The power output of the new two-volt battery valve (HY22o) Fig. 2 (a) is 58o mW., and that of the corresponding pentode of Fig. 3 (a) is 400 mW. Both were measured at the same HT voltage of 15o, and with the same anode current and grid bias. The increase is i.45 times. The power output of the new valve (ACHY) Fig. 2 (b) is 2,400 mW. The sensitivity, in milliwatts per volt squared input, is 48. The power output of the equivalent mains pentode of Fig. 3 (b) is 2,000 mW., and the sensitivity is 20 mW. The most important improvement is in quality.
It is accepted that a triode valve gives
an extremely satisfactory distortion level. Unfortunately, however; it is so insensitive that the extra stage of amplification it usually requires renders its use uneconomic in the great majority of receivers. In consequence, nearly all commercial
receivers use pentode output valves. For
instance, a typical mains triode needs 34 volts input to give two watts output. A
pentode needs only if volts to give two
watts or so ; but pentodes, whilst possessing this high sensitivity, produce a peculiar so-called "pentode distortion." This distortion is due to the reduction of mutual
conductance at both ends of the dynamic
The variation of mutual conductance over the full swing of grid volts is shown for a triode in Fig. 4 (a) ; that for a typical
pentode in Fig. 4 (b); and that for one of
the new valves in Fig. 4 (c). All are typical results after tests on many valves. The mutual conductance of the triode is almost constant, and the overtones of a complex speech wave are distorted but little. The pentode characteristics are so curved at all working loads that frequency-doubling modulation distortion of overtones is produced. The result is a '' rough-toned reproduction. The characteristics of the new valve are like those of a triode for normal loads and drives, and the distortion is of the same kind. and degree,. and is therefore as unobjectionable as that
The feature of the valve is the abnormal
spacing between the anode and outer grid.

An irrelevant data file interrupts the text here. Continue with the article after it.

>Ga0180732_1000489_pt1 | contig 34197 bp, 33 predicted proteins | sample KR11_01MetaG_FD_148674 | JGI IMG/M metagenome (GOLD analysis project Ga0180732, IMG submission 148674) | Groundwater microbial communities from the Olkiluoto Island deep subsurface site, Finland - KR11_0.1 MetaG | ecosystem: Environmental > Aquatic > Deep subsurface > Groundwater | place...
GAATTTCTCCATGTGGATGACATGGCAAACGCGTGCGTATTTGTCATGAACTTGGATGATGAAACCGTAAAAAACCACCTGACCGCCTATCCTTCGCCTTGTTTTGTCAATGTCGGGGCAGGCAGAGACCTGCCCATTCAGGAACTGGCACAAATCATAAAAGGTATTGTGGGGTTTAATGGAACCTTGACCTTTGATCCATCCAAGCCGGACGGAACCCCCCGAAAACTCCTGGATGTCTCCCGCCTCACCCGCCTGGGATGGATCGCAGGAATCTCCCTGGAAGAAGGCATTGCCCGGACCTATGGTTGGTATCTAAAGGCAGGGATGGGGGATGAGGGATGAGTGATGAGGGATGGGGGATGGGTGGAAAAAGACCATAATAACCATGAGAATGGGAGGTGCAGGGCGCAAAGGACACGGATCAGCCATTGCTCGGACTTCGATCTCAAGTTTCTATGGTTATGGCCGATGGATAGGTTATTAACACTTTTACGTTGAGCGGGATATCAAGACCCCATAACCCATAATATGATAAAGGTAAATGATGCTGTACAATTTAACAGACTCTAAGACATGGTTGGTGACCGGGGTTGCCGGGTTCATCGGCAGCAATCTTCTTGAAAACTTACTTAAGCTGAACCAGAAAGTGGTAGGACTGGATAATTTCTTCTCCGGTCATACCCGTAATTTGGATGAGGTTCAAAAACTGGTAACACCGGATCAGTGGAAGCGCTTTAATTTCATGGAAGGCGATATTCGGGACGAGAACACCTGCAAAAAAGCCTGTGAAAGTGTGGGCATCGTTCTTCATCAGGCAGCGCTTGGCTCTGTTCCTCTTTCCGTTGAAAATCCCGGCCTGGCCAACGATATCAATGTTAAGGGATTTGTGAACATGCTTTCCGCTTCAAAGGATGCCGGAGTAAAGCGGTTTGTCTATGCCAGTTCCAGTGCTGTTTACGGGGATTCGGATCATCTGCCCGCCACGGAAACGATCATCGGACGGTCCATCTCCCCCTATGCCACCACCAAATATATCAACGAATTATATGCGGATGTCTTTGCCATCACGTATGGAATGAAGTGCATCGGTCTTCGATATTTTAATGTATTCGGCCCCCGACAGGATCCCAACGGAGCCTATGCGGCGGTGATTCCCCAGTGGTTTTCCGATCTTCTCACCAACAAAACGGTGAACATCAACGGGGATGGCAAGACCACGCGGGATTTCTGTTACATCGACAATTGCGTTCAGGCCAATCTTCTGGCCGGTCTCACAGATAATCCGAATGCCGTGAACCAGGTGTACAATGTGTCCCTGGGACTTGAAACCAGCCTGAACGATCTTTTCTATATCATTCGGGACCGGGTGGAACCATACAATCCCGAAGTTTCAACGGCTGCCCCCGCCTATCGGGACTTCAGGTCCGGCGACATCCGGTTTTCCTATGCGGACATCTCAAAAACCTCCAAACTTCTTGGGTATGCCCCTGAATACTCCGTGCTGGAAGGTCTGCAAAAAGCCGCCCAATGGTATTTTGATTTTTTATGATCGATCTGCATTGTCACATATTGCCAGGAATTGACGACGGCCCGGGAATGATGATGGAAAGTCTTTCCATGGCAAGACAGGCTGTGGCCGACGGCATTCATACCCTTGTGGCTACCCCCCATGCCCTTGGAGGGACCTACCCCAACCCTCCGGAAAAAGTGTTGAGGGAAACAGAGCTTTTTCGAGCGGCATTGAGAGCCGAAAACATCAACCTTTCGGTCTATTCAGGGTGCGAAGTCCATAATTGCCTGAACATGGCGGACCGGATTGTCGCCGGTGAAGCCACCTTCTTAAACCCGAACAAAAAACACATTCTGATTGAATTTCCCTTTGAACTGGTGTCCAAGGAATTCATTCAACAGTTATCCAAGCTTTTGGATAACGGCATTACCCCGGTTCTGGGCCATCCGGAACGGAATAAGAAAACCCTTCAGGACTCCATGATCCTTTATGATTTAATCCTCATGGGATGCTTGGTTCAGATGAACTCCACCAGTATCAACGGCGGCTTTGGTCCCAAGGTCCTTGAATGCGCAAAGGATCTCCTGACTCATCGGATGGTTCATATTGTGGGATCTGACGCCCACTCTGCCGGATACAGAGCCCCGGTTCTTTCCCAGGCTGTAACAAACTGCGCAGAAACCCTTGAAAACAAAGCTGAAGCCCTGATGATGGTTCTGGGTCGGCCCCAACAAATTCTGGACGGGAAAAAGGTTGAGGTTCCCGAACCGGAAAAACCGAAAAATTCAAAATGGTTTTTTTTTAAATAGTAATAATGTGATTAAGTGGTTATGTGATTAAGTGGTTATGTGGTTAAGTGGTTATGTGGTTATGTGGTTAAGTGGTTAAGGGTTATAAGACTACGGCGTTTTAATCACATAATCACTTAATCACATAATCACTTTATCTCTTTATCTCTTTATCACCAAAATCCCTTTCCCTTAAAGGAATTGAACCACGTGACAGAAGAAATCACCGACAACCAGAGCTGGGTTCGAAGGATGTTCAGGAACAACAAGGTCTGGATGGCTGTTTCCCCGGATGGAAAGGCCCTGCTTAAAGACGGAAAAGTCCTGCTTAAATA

of a triode. The sensitivity is of the same order as that of the pentode.
Because of the reduction of capacitative feed-back and the fact that high notes are not distorted, the conventional resistance and capacity filter circuit across theloud speaker may be omitted. This will
give a pleasant brilliance of tone and in‑
creased apparent loudness. Preferably the load is then lowered below the rated optimum value by an amount best found by trial with the loud speaker in use.
The load presented by a loud speaker to a valve is not constant, but, if not overdriven, the new valve will accommodate this variation within the -straight part of the characteristics. In operation, distortion due to toohigh a load, and/or too high a drive, may be detected by watching the movement of a milliammeter in the anode circuit of the valve. A fall during the reception of loud passages indicates overtone distortion with any valve. As a test, the fall of anode current was observed with a sine wave drive for various power output values for both a typical commercial pentode and for the new valve of Fig. 2 (b). The same load line and operating conditions were used. With a given percentage of full drive the pentode gave two watts on a dynamometer, and the anode current dropped by 15 per cent. The Barnesi valve needed less drive to give two watts, and the fall in anode current was 5 per cent. The average domestic user works well below the level of two steady watts of output.
The new principle therefore results in a high sensitivity combined with the type and degree of distortion of a correctly
adjusted triode, provided only that the valve is chosen to be sufficiently large to
give the desired loudness. The valves discussed are being manu‑
factured by the High Vacuum Valve
Company, of iii, Farringdon Road,